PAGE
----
Ma momma raised me to believe you shouldn’t look down on anyone unless you’re admiring their shoes. My god. Is this not a little smug? ‘We’re soooooooo complex luvvie, you’ll never fathom the delights if you’re inebriated. Live in the moment, maaaaaaaaaaaaaaaan.’ Absolutely no one, in the history of anything ever got their mind changed through snobbery and smugness. Unless the idea is that the company statement is so strong and confident they persuade people to try it? Either way, it’s not coming across like a good tone and or a good look in my opinion. I mean, how can I be sharper for staying sober if being sober is the default position for a human being? And if I’m remaining sober then how is Amplify having this amplifying effect if my default position is what they’re selling me? You’re a drink, not MDMA. You’re a non-alcoholic substitute, not a compliment from Barack Obama.
Freixenet Sparkling Wine – £4
By this point, I’ve had fresh peas, grapefruit, orange, orange juice, cranberry juice, lime, raspberries, mint, pink Himalayan salt and coconut nectar so may as well finish this fruit salad off by adding a strawberry to the glass. In for a penny, darling.
How are you supposed to pronounce that by the way? I’m going with ‘Frexinet’ to almost rhyme with ‘Tresemme’
The front sticker says ‘Light Fruity Enjoyment’ with a large 0.0% alcohol print. This I am warmer to, plays it straight in presentation.
The strawberry adds a nice little touch actually, sweetness against the crisp. The taste is typical dry white type white wine, crisp and sharp. The sparkling-ness gives a lovely texture and did I mention ‘crisp’? It hits that sweet, cool sharp kind of drink, drying as you swallow.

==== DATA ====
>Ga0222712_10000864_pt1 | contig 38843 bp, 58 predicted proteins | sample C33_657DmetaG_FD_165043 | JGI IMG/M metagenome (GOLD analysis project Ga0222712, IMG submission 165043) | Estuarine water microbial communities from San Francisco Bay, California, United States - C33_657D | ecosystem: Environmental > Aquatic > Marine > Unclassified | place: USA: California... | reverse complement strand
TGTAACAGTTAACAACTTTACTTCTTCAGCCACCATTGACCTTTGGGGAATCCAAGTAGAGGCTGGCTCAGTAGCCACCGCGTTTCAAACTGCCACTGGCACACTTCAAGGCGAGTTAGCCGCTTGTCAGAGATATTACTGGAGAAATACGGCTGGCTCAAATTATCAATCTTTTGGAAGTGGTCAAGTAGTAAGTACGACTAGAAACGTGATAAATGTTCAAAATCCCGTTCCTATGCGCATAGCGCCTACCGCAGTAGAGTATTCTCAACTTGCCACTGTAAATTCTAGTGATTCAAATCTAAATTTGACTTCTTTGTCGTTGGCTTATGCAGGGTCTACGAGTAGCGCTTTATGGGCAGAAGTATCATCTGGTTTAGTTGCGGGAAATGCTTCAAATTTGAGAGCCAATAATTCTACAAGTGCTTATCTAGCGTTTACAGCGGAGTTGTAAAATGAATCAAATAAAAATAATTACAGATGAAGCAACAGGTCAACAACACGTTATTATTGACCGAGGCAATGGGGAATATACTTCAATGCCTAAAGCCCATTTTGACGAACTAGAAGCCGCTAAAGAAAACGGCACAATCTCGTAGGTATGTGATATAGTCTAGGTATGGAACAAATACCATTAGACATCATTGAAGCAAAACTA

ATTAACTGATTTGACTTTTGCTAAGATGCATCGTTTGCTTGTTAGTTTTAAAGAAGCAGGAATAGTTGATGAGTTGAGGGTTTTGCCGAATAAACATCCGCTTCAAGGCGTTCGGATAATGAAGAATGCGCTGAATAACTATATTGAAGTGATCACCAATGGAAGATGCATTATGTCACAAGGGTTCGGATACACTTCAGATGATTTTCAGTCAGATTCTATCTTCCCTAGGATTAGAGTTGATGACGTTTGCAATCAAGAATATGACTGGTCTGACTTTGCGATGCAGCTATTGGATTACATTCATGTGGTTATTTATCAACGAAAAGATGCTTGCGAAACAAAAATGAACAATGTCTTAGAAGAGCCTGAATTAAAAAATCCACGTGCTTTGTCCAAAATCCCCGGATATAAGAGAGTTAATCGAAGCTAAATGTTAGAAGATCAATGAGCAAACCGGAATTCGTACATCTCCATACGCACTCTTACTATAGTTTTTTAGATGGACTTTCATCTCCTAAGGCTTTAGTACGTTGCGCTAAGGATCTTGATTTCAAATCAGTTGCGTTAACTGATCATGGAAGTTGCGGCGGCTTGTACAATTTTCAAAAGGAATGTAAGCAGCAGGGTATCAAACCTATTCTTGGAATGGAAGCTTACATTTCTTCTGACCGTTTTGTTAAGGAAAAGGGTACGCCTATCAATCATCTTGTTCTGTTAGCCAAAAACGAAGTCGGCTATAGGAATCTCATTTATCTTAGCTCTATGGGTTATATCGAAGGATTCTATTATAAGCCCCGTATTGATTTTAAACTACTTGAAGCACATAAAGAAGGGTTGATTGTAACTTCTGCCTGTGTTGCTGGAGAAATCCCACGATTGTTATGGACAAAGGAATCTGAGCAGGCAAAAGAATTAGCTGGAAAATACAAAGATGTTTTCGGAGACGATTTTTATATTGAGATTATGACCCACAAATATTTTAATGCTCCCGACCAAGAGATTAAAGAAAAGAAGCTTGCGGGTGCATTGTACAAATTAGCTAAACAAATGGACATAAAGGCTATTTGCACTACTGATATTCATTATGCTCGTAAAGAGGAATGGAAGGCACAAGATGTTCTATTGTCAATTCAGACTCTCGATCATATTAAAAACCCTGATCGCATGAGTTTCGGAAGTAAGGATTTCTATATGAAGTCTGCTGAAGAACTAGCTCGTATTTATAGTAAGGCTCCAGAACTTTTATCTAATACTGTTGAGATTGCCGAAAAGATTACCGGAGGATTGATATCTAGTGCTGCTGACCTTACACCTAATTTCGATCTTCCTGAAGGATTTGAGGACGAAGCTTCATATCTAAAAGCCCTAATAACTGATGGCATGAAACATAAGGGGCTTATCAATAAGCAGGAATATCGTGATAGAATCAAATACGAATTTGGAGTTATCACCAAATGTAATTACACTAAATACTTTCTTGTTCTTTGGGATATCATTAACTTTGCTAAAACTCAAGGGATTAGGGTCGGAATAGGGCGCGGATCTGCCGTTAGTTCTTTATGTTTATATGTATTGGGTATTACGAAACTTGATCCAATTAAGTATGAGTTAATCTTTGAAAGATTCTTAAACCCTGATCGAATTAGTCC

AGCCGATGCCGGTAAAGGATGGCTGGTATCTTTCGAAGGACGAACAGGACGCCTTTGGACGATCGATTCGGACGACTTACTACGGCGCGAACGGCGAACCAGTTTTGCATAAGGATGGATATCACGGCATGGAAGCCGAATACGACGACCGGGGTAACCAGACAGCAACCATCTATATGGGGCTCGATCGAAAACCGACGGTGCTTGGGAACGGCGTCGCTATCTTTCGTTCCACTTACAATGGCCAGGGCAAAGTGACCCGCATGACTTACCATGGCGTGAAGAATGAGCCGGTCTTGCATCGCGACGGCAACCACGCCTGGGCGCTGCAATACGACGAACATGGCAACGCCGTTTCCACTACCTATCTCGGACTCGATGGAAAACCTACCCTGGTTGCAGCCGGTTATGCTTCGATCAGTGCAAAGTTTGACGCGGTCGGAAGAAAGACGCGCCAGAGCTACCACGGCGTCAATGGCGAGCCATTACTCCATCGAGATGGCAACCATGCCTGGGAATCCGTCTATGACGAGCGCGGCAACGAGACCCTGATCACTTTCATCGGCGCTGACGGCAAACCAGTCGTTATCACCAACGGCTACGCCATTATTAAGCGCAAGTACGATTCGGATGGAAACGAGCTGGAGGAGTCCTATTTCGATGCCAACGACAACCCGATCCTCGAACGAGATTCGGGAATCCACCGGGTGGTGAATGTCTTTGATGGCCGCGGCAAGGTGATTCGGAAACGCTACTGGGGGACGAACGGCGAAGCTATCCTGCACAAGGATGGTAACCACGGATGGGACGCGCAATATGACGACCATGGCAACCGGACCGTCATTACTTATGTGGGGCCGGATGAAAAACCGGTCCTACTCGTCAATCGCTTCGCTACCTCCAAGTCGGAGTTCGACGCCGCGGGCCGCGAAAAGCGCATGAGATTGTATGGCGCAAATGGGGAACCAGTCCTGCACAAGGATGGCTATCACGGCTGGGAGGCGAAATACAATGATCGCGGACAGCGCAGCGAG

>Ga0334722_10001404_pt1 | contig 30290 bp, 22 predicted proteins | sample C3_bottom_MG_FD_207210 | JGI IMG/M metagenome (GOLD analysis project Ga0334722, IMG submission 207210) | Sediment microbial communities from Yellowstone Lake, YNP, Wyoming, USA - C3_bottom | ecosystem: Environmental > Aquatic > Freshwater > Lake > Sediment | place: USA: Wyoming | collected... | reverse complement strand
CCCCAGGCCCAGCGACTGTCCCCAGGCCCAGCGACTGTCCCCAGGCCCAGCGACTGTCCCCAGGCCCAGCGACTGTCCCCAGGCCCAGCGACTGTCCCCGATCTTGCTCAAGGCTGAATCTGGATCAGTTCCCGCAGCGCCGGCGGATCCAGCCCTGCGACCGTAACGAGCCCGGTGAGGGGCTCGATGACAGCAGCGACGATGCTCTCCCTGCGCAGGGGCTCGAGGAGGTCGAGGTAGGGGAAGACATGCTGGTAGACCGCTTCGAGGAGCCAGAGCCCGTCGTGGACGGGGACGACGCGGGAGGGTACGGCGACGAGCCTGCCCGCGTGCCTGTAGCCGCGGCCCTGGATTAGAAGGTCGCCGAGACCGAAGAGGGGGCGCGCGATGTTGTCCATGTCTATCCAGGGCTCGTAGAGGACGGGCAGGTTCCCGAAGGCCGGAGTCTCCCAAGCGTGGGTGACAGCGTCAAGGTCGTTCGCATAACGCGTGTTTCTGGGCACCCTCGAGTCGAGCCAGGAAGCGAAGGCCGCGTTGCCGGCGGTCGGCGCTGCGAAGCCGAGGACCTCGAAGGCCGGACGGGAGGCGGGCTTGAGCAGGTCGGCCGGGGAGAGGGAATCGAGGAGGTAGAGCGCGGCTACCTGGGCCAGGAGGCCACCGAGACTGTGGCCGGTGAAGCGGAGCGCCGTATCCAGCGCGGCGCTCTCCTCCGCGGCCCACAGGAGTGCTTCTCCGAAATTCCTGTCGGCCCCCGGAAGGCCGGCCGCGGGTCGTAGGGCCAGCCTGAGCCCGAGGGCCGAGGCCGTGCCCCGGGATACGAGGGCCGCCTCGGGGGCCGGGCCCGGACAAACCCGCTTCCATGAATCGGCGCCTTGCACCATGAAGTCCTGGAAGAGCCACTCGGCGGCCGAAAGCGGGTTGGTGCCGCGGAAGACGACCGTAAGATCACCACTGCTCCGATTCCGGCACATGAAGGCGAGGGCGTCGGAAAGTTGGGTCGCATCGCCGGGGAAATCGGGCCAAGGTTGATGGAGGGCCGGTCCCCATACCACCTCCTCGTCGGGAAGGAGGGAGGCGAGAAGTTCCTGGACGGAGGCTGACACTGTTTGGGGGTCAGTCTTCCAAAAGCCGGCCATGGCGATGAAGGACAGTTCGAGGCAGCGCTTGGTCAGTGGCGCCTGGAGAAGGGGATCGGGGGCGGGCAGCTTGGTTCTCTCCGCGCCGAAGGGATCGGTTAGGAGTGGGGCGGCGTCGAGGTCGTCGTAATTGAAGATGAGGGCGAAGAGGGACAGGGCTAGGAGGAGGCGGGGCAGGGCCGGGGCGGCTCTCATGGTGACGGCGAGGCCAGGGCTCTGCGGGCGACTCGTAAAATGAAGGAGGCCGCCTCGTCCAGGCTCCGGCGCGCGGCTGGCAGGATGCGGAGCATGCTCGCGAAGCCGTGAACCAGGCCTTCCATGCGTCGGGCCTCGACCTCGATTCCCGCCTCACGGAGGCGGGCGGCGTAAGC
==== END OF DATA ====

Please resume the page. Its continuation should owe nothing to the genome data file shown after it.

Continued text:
The ingredient list also says is 90% ‘refined grape must concentrate’ juice, which effectively makes it as potent as a glass of Welches. Adding a dash of lemonade to it made far more palatable. Most of these drinks have a bitterness that needs a basic sweetener to perk it up. But it certainly suffers the most from the de-alcoholised process. On the second glass, sans strawberry, there are some sulphites in the ingredients list, throwing some sweetener taste over the concoction. The smell is acrid and dry. Well, it’s not the best. It’s purely perfunctory. Admittedly, I am struggling to find something to say. It’s not that it’s bad, but I sit here with the bottle, swishing the drink around in my mouth and . . . nothing substantial comes to mind. Said all I could say. But perhaps that’s a strength, if you want something cheaper or not fussed much and need to bring a bottle to a gettogether. As prices go, a 750ml bottle for £4 makes Freixenet the winner for value. Definitely a nice crisp, cool type of drink to have on a hot summer’s day.
Perhaps after a night of a skinful of all this stuff you won’t stagger on the way to your home, you won’t buy a curry and won’t be in the doghouse with your partner. And that’s not nothing. . .
For the sellers and the restaurants and public houses, they’re having to adapt to this.